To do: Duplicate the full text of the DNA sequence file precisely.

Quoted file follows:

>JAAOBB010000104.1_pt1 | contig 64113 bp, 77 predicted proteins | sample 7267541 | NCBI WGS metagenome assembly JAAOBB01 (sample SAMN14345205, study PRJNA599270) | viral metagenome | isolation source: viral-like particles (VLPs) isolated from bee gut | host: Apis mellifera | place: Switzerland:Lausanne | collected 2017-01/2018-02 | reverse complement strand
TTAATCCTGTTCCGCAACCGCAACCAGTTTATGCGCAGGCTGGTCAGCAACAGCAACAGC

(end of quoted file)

>JAAOBB010000104.1_pt1 | contig 64113 bp, 77 predicted proteins | sample 7267541 | NCBI WGS metagenome assembly JAAOBB01 (sample SAMN14345205, study PRJNA599270) | viral metagenome | isolation source: viral-like particles (VLPs) isolated from bee gut | host: Apis mellifera | place: Switzerland:Lausanne | collected 2017-01/2018-02 | reverse complement strand
TTAATCCTGTTCCGCAACCGCAACCAGTTTATGCGCAGGCTGGTCAGCAACAGCAACAGC